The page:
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    Jagannatha, an exhibition of Pattachitra art curated by Suguna Swamy, aims to popularise the craft

    The art of Pattachitra is not new to us. But in truth, much of what we’ve seen till date are hacks according to Suguna Swamy, former creative director of O&M and a volunteer with the Crafts Council of India (CCI). In a bid to support the Odisha-based scroll painting art, she is organising Jagannatha, an exhibition featuring works by 13 artists—many of whom are National Award and Lalit Kala Akademi Award winners. “CCI has done quite a bit of work—supported artists and sent them abroad for shows—but it’s still few and far in between,” begins Swamy, explaining that there is a sense of disillusionment among them. “So we thought we’d work with some of them, get them to do patas exclusively for us, and prove that their art can do well and that there is money to be made,” she says.
    Delhi 2012Making a mark
    Swamy got involved with Pattachitra artists when she went to Odisha as part of CCI’s education programme, Educate to Sustain, which helps children get a good education while encouraging them to practise their craft after hours. “I realised that the young looked down on craft as a lowly profession, but at the same time were disillusioned by the hack jobs they had landed at call centres and the like. If they knew their trade and their craft, then with simple mathematics and book keeping, they would be able to run a business with more confidence,” Swamy informs, adding that a few youngsters participating in her exhibition have proved this. “They are savvy, putting their work online and encouraging others to follow,” she beams.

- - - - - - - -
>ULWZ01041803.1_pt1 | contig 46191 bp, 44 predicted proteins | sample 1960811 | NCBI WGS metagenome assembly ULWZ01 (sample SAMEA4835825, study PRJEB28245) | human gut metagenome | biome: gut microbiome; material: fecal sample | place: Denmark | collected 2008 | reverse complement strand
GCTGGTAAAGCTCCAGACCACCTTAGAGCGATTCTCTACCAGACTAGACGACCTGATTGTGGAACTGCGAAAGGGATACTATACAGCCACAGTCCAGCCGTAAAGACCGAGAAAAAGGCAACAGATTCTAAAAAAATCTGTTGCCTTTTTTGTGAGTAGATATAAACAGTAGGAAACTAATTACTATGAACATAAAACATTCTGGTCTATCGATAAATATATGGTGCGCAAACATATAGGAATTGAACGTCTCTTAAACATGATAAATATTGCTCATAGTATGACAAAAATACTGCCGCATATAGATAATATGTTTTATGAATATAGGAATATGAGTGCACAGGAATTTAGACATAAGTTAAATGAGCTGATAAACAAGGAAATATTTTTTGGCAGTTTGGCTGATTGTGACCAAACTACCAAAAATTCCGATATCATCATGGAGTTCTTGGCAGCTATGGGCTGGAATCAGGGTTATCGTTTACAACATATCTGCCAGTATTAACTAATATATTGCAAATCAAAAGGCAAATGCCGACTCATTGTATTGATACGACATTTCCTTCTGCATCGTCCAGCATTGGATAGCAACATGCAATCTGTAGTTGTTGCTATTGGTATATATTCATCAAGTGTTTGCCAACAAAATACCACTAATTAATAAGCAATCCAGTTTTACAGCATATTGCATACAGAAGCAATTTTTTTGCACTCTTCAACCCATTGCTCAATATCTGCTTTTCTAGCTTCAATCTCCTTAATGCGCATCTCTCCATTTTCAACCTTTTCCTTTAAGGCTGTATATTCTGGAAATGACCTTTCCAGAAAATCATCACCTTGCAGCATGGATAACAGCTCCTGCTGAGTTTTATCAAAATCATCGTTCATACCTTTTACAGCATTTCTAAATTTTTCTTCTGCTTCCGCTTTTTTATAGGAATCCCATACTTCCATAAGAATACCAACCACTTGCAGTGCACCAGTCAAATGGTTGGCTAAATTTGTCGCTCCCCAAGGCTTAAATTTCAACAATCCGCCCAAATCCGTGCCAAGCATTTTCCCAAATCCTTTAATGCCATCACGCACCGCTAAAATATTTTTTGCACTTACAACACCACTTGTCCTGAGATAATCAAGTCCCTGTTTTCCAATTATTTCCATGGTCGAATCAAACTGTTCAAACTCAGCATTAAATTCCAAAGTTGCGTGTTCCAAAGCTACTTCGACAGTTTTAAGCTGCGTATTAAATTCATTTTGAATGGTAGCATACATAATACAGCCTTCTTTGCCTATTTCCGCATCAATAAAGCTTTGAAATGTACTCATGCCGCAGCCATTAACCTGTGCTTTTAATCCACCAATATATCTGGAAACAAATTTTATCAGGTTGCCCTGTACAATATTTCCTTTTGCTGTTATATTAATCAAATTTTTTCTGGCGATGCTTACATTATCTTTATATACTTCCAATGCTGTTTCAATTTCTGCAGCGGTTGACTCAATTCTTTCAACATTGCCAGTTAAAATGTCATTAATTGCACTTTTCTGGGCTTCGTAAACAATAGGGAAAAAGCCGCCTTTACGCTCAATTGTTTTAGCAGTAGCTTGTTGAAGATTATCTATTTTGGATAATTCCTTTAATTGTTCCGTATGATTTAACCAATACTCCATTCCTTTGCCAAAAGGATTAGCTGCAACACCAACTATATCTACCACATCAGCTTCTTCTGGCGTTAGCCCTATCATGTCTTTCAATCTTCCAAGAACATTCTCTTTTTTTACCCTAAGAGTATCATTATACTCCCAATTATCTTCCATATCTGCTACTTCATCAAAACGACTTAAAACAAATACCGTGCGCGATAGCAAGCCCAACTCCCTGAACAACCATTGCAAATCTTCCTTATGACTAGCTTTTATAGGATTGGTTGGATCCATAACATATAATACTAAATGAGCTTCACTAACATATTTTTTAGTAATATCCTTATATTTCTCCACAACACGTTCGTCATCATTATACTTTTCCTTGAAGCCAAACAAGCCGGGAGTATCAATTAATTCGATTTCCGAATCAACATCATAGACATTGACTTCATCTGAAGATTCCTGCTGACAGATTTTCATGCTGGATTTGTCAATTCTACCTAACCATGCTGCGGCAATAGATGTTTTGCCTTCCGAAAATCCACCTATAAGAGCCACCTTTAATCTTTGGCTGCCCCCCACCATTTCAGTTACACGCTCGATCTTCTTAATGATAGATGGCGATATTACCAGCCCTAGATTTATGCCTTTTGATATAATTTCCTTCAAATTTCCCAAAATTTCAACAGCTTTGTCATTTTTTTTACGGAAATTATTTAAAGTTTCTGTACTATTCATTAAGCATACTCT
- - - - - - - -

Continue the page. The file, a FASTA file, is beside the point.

Painting stories
    The exhibition is a collaboration between Swamy, city-based art collector Ashwin Subramaniyam and Vinnyasa Gallery. The work, which was initiated in February, has resulted in 30 wall pieces and several smaller rolls. “While many of them are traditional—featuring Radha-Krishna and Jagannatha, or sensuous themes such as raas leela—others are quite secular like the one featuring exquisite line drawings of musical instruments and another charting the six seasons,” says Swamy, who wants to elevate it to the status of an art and preserve its integrity. “News of the exhibition is already spreading and I am getting requests to take it to cities like Mumbai,” she says. Up next, she wants to do something similar with the stone carvers and tribal jewellery makers she has come across while in Odisha.
    Rs.12,000 onwards. From January 2-12 at the Vinnyasa Premier Art Gallery. Details: 24982515

    —Surya Praphulla Kumar

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